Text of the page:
Wednesday, July 28, 2010

Big 12 notebook: Weeden, KU’s Henry in similar situation

Texas Tech coach Tommy Tuberville, top, answers questions during a radio interview at the Big 12 Football media days on Tuesday in Irving, Texas.

Texas Tech coach Tommy Tuberville, top, answers questions during a radio interview at the Big 12 Football media days on Tuesday in Irving, Texas.


— Oklahoma State sophomore quarterback Brandon Weeden has something in common with Kansas University basketball guard C.J. Henry: Both are former draft picks of the New York Yankees.

Weeden, a 26-year-old junior, spent five years in the minor leagues as a pitcher. The Yankees selected him in the second round (71st overall) of the 2002 amateur baseball draft. He never made it to the big leagues.

Henry was drafted by the Yankees in the first round (17th overall) of the 2005 amateur baseball draft. Henry, who will be a sophomore on the KU basketball team, never made it to the majors, either.

Sheffield: Leach didn’t talk championships

Texas Tech senior quarterback Steven Sheffield said he initially wanted former TTU defensive coordinator Ruffin McNeill to take over as head coach after Mike Leach was fired Dec. 30, 2009.

Eventual hire Tommy Tuberville made a believer out of Sheffield in his first meeting with the quarterback, however, setting out goals about which Leach apparently hadn’t talked.

“The first thing he told us was he was trying to win a Big 12 Championship,” Sheffield said of Tuberville. “That was something that never was brought up before. Championships were not talked about in the Leach era. It was win one game a week, play the next play, which is a good thing. If you win one game a week, you’ll win the national championship. But sometimes it’s good to have your goal out there and be like, ‘Hey, we’re trying to win the Big 12, and let’s remember that.’”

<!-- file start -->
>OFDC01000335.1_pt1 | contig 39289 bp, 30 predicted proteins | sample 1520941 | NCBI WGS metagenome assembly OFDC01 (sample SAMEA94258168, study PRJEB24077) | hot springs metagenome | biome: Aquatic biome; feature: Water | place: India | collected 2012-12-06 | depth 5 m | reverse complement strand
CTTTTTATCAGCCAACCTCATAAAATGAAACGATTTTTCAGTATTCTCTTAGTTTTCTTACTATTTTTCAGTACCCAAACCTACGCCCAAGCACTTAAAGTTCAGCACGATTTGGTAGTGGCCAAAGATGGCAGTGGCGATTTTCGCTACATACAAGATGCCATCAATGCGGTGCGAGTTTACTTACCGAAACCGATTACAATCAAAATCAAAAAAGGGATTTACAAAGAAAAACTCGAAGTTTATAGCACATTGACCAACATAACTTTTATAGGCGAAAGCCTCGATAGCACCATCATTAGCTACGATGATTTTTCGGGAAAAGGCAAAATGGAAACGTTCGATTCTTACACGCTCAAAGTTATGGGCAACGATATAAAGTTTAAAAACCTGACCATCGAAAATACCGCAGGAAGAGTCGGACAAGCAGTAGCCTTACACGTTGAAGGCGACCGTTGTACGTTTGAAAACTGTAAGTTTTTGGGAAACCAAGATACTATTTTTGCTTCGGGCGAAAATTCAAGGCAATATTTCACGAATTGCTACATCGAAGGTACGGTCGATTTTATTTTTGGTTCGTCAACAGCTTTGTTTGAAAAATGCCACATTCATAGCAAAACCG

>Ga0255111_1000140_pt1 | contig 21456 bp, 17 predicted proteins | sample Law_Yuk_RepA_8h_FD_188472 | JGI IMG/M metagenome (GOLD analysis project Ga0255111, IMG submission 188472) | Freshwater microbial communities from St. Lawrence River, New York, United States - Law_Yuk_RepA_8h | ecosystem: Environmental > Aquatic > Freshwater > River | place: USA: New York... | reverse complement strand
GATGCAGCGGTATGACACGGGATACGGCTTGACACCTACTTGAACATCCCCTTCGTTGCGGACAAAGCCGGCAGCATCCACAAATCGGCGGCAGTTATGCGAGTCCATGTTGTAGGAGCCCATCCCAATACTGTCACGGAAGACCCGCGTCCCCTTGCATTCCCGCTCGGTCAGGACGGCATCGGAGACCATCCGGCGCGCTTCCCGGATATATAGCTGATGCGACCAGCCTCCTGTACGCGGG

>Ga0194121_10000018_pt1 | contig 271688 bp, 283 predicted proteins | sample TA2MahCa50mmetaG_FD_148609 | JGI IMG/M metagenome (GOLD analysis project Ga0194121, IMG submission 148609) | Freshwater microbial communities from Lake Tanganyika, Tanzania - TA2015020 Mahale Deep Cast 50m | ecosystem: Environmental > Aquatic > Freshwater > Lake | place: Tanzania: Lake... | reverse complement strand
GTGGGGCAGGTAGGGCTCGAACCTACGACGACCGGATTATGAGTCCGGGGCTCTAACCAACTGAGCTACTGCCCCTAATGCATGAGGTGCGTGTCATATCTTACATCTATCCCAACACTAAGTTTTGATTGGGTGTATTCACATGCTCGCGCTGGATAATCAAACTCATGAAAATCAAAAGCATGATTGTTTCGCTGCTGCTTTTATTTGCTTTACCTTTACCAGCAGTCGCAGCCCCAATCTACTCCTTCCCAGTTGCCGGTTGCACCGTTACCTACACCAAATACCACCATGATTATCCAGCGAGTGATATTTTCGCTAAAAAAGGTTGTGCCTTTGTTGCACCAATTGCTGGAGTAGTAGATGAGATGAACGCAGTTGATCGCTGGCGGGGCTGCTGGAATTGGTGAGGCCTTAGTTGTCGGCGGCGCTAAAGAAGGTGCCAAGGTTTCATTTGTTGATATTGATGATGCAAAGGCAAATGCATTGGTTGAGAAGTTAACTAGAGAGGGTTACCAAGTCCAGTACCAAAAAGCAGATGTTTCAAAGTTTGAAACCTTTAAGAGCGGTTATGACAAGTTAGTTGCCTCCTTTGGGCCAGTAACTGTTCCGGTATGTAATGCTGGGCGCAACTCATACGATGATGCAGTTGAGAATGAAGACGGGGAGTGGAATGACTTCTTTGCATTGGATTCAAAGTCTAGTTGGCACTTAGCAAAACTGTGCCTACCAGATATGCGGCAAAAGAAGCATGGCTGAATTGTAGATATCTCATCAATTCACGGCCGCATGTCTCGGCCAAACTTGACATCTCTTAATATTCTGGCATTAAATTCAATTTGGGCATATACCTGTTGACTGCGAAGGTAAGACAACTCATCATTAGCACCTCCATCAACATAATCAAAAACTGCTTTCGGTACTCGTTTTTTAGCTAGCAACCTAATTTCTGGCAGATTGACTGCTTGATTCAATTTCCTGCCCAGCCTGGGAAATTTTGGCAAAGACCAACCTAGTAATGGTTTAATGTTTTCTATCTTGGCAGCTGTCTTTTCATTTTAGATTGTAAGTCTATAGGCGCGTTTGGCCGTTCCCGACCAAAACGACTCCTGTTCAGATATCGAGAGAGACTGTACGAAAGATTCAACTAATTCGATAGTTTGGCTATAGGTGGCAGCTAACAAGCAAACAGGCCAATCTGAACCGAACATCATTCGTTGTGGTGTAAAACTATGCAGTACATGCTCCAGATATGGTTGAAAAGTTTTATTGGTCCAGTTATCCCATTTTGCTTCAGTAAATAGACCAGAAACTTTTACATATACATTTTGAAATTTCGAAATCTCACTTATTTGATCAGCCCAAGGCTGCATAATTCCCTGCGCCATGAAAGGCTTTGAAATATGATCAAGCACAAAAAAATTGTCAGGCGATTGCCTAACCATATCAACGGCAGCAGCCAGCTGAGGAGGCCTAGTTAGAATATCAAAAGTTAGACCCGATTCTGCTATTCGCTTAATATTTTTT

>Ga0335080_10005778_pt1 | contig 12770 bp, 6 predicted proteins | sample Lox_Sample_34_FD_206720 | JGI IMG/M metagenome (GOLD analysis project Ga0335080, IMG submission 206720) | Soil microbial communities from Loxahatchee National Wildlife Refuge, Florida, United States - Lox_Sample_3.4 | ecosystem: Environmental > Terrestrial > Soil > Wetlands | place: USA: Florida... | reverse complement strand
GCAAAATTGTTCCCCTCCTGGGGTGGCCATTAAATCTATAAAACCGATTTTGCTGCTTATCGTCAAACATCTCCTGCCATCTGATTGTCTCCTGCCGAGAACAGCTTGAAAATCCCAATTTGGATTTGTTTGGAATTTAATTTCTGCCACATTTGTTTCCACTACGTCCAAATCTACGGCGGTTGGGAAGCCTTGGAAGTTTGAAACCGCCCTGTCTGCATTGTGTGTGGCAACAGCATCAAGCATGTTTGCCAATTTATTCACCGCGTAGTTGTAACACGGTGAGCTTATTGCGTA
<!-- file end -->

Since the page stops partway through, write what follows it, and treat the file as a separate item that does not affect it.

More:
Missouri’s Washington ‘much quicker’ this season

After rushing for 1,036 yards and 17 touchdowns as a sophomore in 2008, Missouri running back Derrick Washington had a down year in 2009, with 865 yards and 10 touchdowns.

Washington, who has started the last two years at running back, had two knee injuries that limited his effectiveness last season. A productive and healthy offseason that saw Washington trim about 10 pounds left his coach optimistic. The 6-foot Washington was listed at 225 pounds last year.

“He’s much quicker,” Missouri coach Gary Pinkel said of Washington. “It’s all about quickness and movement. He’s a lot quicker guy than he was this past year, and (we) expect that to help him play at a higher level.”

Missouri QB Gabbert healthy again

Missouri junior quarterback Blaine Gabbert suffered an ankle injury in the fifth game of last season — MU’s Big 12 opener — against Nebraska. The Ballwin, Mo., native played through pain for the rest of the season. The injury might have had something to do with the Tigers losing four of five games in the middle of their schedule.

Gabbert, who passed for 3,593 yards, 24 touchdowns and nine interceptions in his first year as a full-time starter for the 8-5 Tigers, is fully healthy after a few months of allowing the ankle to heal.

“It felt good, being healthy this spring,” Gabbert said. “I regained confidence in myself, just knowing I was healthy again and knowing I could do things that I couldn’t do the last half of the season. Last year, it was just a nagging thing. There were some things, like getting outside the pocket, mobility factors, where I wasn’t as good as I was at the beginning of the year.”


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